There wasn’t anything vintners could do in the seventeenth century to make sure that counterfeits didn’t show up two centuries later, but Wallace explains that steps are being taken these days to make sure no future Rodenstock can pull the same tricks. Laser-etching of bottles or embossing them with particular marks is one step, as is using watermarked and ultraviolet-tagged labels. Another step is using particularly adhesive glue to affix the label, but this will irritate collectors who like putting labels in their scrapbooks. There will be future wine counterfeiters, but they will have to work harder. And that bottle sold at Christie’s in 1985? It was bought by Kip Forbes, under orders from his father Malcolm Forbes. The father was furious that the son had paid so much, but he always had a yen for publicity, and realized that having such a headline-making bottle was just what he needed. He put it on display in a case specially highlighted, and the heat from the light made for just the opposite of a wine cellar. It shrank the cork, which fell in, and even if the wine was fake, it wasn’t even wine after that, just the vinegar of this book’s title. You couldn’t ask for a more fittingly symbolic end to all the selfishness and self-importance that Wallace has illustrated in this fascinating tale. - reviewed by R. Hardy “Rob Hardy”

kindle version of book is available4 star Amazon review book 4/5 Amazon.com rating by 23 customer reviews.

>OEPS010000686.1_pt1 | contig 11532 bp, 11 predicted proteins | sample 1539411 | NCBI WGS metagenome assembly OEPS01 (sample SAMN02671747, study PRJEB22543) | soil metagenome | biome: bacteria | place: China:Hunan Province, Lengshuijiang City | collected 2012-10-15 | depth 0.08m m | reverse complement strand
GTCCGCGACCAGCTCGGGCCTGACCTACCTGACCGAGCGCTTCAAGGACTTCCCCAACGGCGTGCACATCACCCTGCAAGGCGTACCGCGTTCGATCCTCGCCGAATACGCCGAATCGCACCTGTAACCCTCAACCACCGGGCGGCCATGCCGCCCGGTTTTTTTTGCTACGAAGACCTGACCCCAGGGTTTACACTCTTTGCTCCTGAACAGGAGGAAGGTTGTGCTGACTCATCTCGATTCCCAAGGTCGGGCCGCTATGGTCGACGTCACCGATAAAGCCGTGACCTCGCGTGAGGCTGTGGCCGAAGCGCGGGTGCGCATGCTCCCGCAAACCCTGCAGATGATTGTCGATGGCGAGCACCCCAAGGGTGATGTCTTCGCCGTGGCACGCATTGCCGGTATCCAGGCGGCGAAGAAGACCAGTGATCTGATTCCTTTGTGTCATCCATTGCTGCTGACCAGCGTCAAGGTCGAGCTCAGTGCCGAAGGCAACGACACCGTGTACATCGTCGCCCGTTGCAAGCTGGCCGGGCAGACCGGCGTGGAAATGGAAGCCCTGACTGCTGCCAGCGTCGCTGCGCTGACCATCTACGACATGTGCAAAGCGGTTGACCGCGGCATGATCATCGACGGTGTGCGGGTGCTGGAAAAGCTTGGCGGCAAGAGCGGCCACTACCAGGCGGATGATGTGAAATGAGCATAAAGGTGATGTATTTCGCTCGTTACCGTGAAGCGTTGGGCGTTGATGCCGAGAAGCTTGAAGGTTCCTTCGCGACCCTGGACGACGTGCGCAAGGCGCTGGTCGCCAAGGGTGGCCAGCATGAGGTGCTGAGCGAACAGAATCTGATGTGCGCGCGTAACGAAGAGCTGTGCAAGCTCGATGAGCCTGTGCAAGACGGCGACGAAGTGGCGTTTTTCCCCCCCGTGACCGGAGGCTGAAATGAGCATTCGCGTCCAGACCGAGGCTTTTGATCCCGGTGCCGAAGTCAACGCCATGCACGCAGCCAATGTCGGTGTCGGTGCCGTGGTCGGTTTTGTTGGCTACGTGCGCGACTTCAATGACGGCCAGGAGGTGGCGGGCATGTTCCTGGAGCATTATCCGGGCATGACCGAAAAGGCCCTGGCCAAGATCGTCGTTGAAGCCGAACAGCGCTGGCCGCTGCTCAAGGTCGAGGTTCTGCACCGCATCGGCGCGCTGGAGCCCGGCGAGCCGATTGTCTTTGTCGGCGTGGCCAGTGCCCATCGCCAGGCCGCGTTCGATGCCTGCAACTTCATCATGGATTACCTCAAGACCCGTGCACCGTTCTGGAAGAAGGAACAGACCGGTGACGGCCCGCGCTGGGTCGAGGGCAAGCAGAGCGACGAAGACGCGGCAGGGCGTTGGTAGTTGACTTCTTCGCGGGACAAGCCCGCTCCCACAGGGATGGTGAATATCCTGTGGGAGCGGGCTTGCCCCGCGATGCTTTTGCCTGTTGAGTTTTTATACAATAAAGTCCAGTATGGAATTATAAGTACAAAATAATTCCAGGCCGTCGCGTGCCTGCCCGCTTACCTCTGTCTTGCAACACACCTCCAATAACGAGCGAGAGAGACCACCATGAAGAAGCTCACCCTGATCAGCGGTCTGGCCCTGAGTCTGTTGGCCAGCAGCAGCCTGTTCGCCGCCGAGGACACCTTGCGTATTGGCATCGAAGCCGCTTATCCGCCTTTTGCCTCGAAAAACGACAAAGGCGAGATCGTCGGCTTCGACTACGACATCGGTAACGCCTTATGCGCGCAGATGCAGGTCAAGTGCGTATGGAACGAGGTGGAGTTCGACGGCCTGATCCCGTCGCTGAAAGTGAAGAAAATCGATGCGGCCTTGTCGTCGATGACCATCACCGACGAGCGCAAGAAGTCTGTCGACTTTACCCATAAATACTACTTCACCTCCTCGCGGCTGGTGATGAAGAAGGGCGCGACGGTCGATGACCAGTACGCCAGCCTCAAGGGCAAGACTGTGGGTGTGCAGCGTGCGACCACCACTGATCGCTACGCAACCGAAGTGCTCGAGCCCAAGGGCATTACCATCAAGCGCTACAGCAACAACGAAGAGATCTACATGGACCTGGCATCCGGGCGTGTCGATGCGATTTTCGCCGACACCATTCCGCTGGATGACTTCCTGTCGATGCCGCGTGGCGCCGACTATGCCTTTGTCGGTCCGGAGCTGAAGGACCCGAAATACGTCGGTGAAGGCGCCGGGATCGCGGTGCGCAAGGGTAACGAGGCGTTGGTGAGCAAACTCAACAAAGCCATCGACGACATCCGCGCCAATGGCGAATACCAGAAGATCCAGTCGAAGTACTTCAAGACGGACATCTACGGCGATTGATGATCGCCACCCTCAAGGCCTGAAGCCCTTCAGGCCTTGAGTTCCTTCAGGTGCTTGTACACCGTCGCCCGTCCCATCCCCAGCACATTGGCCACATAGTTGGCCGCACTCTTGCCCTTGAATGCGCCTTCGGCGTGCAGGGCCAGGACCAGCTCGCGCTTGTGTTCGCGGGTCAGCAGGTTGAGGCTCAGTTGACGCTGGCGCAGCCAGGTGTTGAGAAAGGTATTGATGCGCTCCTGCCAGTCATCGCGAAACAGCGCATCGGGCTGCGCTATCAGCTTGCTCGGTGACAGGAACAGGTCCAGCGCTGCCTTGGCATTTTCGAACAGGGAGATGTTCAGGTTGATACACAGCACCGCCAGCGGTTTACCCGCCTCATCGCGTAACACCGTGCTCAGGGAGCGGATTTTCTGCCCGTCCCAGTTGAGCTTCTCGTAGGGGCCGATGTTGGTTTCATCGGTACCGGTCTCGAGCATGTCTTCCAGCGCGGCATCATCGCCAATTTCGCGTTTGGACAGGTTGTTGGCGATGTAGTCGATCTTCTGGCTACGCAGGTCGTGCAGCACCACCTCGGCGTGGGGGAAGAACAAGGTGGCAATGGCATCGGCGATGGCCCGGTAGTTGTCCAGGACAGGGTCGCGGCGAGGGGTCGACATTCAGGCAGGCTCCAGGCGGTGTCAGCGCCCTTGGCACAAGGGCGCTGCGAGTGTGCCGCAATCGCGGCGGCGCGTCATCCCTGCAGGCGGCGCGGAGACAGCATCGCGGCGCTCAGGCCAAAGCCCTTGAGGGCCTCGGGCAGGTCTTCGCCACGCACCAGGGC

Kindle Version is available!
Source: Amazon Customer Review*

The Last Patriot: A Thriller (by Brad Thor) – Number 1 in Hardcover Fiction

The Last Patriot: A Thriller by Brad Thor - Hardcover FictionThe character of Scot Harvath has been one of my recent favorites in the last 3-4 years since discovering Thor’s books, and ‘The Last Patriot’ virtually cements this bold character into (at least MY version) of great leading Action/Adventure Hero’s.

Controversy is nothing new to Brad Thor by any means…however, with that said, I believe he is courting a whole new set of problems, or seriously potential problems with the storyline here. Religion in general is a very touchy subject, but as we have seen over the last decade or so, even fictionalizing specific events in Muslim History can be viewed as MAJOR Blasphemy–the kind that involves life-threatening retaliation. Don’t believe me? Anybody remember Salmon Rushdie’s ‘Satanic Verses’? ‘Nuff said. I heard an interview done with Thor on Glenn Beck and I’m not the only one concerned here. I honestly feel that if somewhere, sometime soon if I read about Brad Thor being the target of Terrorists, well, let’s just say it won’t surprise me (read the book and you’ll understand).

The book, though is a hum-dinger of a story. Easily Thor’s best-to-date. Like other reviewers, I like when events in history are tied in with current storylines, and I REALLY like it when its done right…and I am happy to say Thor really nails it with this latest installment. Action on top of intrigue firmly attached to a healthy dose of adrenaline mixed with a Titanic-sized load of action and you have an idea of how well constructed ‘The Last Patriot’ truly is. I have enjoyed these books a lot since I first began them, but this one seriously places the bar at a level that is amazingly high compared to the previous Tales of Scot Harvath–and THEY were great, if that tells you anything.

One thing I enjoy in particular about Harvath is that no matter how death-defying his exploits end up being, I always find myself thinking that were I under similar circumstances, and I had Scot’s talent, what Thor describes is pretty much dead-on with how I feel I would act and say–or at least what I’d like to THINK I would act and feel if our roles were reversed–which I am glad they aren’t.